A thread of razor wire femininity runs through the group exhibition Pretty is as Pretty Does. The works are beautiful to behold but also frightening to encounter. Each one, when seen from a distance, expresses a softness that attacks the viewers’ desire, draws them closer and, like Wanda von Dunajew in Leopold von Sacher-Masoch’s Venus in Furs, brings them to their knees in submission.
It seems the artists themselves had to submit. Each piece, from David Leigh’s colorful “I’m not gay, I just really love rainbows” to Tanyth Berkeley’s “Grace for Cyberspace,” exudes pain and pleasure. Leigh’s marker drawing greets visitors in the lobby with splashes of color on white walls, which feature delightfully bright, childlike drawings of animals lying dead in the midst of decay.
In Berkeley’s photographs the subjects are women whose beauty lies more in their physical presence than in their aesthetic. Berkeley gives herself to her models and allows them to nearly leap from the prints to confront the audience face-to-face and dares viewers to stare imperfection dead on.
The confrontation, however, isn’t always strong enough to keep the audience begging for more. Judith Schaechter’s stained glass light boxes take the juxtaposition of beauty and grotesque too literally and leave the imagination with little place to wander.
Similarly, Rina Banerjee’s “I’ll get you my pretty!,” a mixed-media installation that attempts to tell a story of travel, incorporates too many knickknacks under its green balloon of silk. The piece, which is meant to transgress space as it hangs from the ceiling and covers the floor (where it shares one of the museum’s large galleries with Schaechter’s work), instead comes across as a stale demand for power.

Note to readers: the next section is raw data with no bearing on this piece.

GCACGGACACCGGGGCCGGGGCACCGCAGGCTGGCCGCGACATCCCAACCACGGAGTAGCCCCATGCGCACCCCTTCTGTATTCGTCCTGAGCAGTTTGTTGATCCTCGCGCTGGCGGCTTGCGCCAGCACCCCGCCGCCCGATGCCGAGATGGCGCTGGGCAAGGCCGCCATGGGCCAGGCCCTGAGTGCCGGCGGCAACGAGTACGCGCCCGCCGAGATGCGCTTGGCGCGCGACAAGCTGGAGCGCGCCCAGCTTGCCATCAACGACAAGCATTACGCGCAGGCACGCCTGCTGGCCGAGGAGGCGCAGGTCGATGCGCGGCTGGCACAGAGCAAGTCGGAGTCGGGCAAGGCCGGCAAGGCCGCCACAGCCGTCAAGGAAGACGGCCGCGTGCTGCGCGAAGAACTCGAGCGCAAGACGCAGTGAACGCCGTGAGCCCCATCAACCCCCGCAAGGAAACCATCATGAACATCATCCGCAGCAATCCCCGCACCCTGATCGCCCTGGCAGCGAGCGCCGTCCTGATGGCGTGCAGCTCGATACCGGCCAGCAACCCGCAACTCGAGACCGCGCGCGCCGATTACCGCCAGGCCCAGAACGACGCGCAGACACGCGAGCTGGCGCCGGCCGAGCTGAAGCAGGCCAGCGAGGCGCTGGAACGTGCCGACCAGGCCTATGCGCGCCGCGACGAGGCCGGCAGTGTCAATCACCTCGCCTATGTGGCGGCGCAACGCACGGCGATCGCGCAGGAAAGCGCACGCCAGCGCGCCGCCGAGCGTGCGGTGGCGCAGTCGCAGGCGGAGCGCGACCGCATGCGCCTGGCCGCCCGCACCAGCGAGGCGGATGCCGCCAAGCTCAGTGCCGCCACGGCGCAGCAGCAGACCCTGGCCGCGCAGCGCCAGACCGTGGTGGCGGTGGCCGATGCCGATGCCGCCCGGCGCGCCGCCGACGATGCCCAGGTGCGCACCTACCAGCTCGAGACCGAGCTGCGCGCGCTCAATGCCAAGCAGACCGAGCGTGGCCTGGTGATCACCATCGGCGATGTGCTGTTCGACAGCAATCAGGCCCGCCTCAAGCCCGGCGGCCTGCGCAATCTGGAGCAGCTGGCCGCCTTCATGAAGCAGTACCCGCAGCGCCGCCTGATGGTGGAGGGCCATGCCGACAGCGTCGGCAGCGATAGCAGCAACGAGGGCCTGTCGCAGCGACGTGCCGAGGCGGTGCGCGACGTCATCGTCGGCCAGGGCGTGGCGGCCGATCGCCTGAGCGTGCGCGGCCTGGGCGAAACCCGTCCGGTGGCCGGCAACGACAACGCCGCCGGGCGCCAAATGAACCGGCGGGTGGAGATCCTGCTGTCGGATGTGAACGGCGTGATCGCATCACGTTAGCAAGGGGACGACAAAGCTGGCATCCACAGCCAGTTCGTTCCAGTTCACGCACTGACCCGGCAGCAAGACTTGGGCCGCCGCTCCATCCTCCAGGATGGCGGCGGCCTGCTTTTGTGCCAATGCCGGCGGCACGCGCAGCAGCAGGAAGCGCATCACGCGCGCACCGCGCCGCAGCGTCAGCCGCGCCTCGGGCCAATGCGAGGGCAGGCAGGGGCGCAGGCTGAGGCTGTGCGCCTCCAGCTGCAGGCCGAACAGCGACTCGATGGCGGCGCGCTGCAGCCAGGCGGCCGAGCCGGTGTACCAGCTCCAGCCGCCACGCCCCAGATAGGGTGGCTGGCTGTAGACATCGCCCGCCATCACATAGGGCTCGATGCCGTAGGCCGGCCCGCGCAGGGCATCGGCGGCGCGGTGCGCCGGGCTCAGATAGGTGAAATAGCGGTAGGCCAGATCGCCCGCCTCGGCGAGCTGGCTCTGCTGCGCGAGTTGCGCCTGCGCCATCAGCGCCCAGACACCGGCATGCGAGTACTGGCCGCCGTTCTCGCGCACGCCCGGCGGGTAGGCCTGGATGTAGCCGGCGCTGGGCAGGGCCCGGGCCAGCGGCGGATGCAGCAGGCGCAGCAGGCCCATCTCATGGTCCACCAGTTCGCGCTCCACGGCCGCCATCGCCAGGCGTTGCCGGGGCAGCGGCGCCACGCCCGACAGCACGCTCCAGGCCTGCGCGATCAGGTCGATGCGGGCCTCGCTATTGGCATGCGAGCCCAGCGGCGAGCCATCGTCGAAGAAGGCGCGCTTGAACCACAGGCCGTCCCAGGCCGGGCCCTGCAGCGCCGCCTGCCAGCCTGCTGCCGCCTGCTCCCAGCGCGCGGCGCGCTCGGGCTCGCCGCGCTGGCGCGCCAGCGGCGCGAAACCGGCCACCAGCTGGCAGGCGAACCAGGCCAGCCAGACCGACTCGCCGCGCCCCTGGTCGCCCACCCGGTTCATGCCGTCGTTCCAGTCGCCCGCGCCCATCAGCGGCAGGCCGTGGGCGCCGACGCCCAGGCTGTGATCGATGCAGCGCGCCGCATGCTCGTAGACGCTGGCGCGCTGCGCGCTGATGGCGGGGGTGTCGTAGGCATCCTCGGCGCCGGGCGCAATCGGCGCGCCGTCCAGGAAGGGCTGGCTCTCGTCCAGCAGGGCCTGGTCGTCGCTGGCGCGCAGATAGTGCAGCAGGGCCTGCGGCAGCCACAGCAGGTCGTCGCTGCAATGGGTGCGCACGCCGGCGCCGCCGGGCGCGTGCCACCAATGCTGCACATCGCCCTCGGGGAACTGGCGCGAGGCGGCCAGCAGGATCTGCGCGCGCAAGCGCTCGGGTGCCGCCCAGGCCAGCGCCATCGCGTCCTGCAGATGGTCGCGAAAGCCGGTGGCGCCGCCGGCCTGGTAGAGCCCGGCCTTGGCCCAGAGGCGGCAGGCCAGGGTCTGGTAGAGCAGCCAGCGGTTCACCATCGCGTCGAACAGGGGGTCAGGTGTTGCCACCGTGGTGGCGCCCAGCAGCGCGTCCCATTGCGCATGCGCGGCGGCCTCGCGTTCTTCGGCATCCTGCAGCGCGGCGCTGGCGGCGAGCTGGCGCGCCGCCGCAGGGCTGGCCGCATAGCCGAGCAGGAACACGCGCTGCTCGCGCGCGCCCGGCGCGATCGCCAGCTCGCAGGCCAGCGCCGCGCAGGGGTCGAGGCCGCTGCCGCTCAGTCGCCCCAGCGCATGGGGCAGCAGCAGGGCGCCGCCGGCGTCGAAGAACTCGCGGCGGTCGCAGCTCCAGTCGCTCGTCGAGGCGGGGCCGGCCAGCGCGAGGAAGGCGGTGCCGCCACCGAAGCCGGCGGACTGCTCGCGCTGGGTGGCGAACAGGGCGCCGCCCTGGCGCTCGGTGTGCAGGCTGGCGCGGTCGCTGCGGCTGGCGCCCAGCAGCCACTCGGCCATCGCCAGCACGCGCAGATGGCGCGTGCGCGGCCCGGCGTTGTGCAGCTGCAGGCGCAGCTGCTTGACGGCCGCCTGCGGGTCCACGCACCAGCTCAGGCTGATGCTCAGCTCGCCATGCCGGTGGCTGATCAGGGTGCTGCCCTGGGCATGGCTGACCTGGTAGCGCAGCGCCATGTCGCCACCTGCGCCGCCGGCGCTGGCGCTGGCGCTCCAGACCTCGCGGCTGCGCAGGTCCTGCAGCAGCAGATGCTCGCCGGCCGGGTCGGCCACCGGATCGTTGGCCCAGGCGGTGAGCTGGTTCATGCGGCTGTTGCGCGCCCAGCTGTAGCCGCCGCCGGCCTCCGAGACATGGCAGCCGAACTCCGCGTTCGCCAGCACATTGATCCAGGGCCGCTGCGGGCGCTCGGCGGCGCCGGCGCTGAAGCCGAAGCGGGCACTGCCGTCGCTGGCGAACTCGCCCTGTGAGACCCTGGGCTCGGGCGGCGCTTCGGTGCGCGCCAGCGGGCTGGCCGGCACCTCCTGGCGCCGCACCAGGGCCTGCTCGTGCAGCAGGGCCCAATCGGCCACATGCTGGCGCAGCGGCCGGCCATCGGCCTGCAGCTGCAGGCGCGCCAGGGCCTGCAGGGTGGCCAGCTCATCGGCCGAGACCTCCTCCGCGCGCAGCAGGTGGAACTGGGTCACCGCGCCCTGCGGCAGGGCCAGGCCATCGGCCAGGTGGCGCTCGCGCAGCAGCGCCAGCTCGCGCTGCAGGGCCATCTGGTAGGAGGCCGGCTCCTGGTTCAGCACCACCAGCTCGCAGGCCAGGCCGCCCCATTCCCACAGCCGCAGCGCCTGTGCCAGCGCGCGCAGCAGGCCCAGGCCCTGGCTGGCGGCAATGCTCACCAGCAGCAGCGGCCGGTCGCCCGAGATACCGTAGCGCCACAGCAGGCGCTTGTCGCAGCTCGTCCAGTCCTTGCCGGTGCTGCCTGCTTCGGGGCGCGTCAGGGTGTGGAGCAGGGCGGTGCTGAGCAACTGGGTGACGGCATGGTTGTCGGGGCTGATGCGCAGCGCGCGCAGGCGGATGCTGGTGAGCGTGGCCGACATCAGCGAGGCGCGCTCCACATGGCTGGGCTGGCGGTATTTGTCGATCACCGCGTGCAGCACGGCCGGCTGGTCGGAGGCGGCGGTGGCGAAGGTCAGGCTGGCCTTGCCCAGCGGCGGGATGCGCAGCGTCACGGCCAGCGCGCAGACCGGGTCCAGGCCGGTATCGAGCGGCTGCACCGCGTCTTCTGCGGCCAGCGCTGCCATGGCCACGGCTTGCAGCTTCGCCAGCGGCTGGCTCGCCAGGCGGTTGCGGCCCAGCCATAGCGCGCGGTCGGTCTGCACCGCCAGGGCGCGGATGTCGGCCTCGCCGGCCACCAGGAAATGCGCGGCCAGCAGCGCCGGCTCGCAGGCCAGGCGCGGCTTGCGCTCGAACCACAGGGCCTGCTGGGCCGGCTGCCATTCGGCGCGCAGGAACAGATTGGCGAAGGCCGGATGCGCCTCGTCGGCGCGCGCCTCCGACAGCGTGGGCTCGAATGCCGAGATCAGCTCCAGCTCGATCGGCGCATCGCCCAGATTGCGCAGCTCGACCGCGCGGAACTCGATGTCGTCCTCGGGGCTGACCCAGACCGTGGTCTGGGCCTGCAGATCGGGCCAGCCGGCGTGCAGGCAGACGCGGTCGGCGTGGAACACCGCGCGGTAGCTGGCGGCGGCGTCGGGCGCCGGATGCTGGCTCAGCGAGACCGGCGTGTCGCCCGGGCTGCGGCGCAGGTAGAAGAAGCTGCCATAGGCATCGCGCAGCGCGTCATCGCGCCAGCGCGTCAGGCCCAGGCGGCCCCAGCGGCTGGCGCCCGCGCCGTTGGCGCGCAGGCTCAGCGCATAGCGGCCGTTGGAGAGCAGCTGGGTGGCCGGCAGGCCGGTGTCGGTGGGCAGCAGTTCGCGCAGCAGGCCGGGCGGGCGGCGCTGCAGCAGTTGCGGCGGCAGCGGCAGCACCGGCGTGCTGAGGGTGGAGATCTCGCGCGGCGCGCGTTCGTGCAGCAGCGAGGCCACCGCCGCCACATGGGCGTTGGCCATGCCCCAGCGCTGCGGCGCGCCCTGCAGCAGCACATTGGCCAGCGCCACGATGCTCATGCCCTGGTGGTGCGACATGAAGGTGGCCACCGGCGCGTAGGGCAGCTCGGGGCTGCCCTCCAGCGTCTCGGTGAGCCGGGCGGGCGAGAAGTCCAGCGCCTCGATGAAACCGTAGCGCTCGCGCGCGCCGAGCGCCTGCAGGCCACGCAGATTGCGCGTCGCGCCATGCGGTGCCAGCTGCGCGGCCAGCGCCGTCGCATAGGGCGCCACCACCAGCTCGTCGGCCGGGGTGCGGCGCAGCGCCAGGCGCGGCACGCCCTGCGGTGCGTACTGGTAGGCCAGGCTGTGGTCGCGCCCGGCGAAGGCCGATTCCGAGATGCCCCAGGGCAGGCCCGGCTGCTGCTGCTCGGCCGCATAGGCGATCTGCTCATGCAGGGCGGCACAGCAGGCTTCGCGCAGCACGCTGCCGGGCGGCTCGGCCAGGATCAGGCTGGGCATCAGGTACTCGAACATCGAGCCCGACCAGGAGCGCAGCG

It is Chiho Aoshima’s “City Glow” that embodies the subversive theme of the show. The seven-minute video, projected as a long horizon in the middle of the exhibition, forces its viewers to give themselves over completely to the sounds and images. The city of the video’s title, looms in the background, never getting smaller as the foreground moves onto the screen, obscuring the anthropomorphized buildings.
With no set horizontal, the perspective shifts subtly as the scene appears at times simultaneously on land and underwater or rolls along unseen hills to look at the landscape from both above and below.
As the natural world takes control from the city, a dark place emerges where women—who claim many of the features of traditional gaki hungry ghosts—hang dismembered from trees or float from gravestones hooked to medical devices. Oddly, these women, who are either merely heads or bodies that lack the possibility of sex organs below the waist, punish the viewer through their very existence rather than embody the role of the punished. They are beautiful despite their death and need not be saved from their suffering.
Hidden throughout the gallery are elements of another otherworldly beast. Teeth and fur peek from corners and from inside the walls. This creature, the work of Santa Fe artist Ligia Bouton, hides under the beauty of a fleur-de-lis pattern—which runs throughout the museum, sometimes along the floorboards and at others directly behind the pieces themselves. The animal shyly shows itself throughout the various rooms, until the back of the museum. There it bursts through the floor and wall to announce its presence. It wraps the show in von Dunajew’s signature furs and solidifies the complete submission to subversive beauty that Pretty is as Pretty Does inflicts on its audience.
Pretty is as Pretty Does
Through May 10
SITE Santa Fe
1606 Paseo de Peralta